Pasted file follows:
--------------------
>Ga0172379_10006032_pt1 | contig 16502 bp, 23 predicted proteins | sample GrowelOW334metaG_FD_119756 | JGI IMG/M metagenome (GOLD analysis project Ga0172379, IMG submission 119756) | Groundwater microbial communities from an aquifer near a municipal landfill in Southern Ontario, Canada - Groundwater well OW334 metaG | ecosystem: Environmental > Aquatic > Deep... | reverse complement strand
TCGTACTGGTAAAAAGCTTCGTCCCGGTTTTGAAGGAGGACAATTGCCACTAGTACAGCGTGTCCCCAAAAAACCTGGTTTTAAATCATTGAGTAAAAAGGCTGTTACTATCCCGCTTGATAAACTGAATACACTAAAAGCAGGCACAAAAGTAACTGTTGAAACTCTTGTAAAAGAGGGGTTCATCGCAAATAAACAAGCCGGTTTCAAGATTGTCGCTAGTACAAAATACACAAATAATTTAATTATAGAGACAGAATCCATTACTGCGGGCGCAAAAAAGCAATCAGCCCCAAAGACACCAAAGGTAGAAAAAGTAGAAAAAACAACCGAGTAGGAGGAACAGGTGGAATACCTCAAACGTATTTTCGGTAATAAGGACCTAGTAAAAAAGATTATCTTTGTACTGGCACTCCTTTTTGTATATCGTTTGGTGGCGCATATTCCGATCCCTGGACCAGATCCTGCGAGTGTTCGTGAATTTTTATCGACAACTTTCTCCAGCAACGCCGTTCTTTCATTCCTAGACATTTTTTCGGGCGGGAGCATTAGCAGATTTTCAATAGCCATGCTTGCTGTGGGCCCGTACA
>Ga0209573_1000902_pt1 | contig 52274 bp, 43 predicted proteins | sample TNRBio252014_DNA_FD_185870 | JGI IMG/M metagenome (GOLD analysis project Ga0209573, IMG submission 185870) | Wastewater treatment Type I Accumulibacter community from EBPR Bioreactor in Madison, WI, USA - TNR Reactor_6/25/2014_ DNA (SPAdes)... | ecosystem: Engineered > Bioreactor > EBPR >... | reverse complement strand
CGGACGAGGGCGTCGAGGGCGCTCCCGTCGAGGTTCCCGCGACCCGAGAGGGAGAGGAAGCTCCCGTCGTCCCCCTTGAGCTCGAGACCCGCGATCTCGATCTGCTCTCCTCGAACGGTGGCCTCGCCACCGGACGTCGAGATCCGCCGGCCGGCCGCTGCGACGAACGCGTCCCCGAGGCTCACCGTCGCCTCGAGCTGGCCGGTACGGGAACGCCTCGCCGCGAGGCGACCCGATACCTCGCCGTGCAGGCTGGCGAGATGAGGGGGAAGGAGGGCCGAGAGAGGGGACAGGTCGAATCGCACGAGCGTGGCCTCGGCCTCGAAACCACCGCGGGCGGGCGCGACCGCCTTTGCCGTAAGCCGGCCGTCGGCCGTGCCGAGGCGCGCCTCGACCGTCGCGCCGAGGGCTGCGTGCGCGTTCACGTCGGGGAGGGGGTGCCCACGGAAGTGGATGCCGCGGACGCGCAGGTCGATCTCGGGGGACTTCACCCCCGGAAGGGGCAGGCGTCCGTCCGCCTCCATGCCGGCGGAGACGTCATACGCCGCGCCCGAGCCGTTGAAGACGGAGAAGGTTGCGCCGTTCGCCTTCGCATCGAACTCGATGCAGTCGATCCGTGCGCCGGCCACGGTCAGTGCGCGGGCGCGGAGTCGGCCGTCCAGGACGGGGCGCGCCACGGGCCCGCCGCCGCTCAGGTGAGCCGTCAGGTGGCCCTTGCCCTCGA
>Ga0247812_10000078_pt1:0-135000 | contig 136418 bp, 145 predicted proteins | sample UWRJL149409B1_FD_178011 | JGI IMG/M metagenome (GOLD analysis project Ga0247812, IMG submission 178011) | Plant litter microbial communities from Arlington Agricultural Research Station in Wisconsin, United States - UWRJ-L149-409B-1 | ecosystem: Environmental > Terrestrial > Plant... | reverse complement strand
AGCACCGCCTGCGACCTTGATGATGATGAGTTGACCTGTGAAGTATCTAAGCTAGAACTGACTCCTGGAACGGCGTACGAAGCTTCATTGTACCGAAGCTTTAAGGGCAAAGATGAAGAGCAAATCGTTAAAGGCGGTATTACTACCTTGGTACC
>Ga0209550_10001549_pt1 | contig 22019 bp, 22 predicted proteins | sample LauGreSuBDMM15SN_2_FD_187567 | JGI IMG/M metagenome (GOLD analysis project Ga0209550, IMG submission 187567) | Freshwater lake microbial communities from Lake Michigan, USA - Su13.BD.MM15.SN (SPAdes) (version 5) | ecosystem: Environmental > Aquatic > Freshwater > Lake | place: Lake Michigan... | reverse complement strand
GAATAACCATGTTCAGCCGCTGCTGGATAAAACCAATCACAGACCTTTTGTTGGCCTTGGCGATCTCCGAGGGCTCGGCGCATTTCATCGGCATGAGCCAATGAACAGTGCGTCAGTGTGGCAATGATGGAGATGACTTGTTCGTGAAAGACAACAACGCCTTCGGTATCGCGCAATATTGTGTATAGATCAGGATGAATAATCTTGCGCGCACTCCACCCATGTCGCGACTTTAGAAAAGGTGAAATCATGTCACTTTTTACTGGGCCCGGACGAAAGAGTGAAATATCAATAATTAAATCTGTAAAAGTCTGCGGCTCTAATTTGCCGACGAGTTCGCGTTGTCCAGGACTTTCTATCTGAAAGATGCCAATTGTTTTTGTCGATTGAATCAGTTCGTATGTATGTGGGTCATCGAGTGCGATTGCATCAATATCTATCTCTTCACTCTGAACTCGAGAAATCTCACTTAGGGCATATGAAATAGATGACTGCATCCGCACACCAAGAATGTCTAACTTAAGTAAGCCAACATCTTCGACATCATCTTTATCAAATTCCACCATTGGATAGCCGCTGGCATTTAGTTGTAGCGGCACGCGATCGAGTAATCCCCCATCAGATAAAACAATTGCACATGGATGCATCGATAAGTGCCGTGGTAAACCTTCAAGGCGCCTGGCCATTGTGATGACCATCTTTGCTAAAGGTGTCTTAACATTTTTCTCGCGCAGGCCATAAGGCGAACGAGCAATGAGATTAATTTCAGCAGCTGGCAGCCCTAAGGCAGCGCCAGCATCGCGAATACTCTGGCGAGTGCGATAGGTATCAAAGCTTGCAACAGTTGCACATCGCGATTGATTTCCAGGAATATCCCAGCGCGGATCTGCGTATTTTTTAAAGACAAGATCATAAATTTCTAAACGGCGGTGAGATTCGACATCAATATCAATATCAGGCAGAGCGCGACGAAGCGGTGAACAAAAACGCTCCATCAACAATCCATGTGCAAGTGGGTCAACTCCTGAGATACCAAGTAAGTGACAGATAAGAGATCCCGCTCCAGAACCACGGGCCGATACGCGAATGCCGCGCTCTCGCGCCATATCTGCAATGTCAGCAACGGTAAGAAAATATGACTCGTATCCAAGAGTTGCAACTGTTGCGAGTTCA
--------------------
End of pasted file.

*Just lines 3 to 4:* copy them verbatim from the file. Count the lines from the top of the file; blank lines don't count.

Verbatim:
>Ga0209573_1000902_pt1 | contig 52274 bp, 43 predicted proteins | sample TNRBio252014_DNA_FD_185870 | JGI IMG/M metagenome (GOLD analysis project Ga0209573, IMG submission 185870) | Wastewater treatment Type I Accumulibacter community from EBPR Bioreactor in Madison, WI, USA - TNR Reactor_6/25/2014_ DNA (SPAdes)... | ecosystem: Engineered > Bioreactor > EBPR >... | reverse complement strand
CGGACGAGGGCGTCGAGGGCGCTCCCGTCGAGGTTCCCGCGACCCGAGAGGGAGAGGAAGCTCCCGTCGTCCCCCTTGAGCTCGAGACCCGCGATCTCGATCTGCTCTCCTCGAACGGTGGCCTCGCCACCGGACGTCGAGATCCGCCGGCCGGCCGCTGCGACGAACGCGTCCCCGAGGCTCACCGTCGCCTCGAGCTGGCCGGTACGGGAACGCCTCGCCGCGAGGCGACCCGATACCTCGCCGTGCAGGCTGGCGAGATGAGGGGGAAGGAGGGCCGAGAGAGGGGACAGGTCGAATCGCACGAGCGTGGCCTCGGCCTCGAAACCACCGCGGGCGGGCGCGACCGCCTTTGCCGTAAGCCGGCCGTCGGCCGTGCCGAGGCGCGCCTCGACCGTCGCGCCGAGGGCTGCGTGCGCGTTCACGTCGGGGAGGGGGTGCCCACGGAAGTGGATGCCGCGGACGCGCAGGTCGATCTCGGGGGACTTCACCCCCGGAAGGGGCAGGCGTCCGTCCGCCTCCATGCCGGCGGAGACGTCATACGCCGCGCCCGAGCCGTTGAAGACGGAGAAGGTTGCGCCGTTCGCCTTCGCATCGAACTCGATGCAGTCGATCCGTGCGCCGGCCACGGTCAGTGCGCGGGCGCGGAGTCGGCCGTCCAGGACGGGGCGCGCCACGGGCCCGCCGCCGCTCAGGTGAGCCGTCAGGTGGCCCTTGCCCTCGA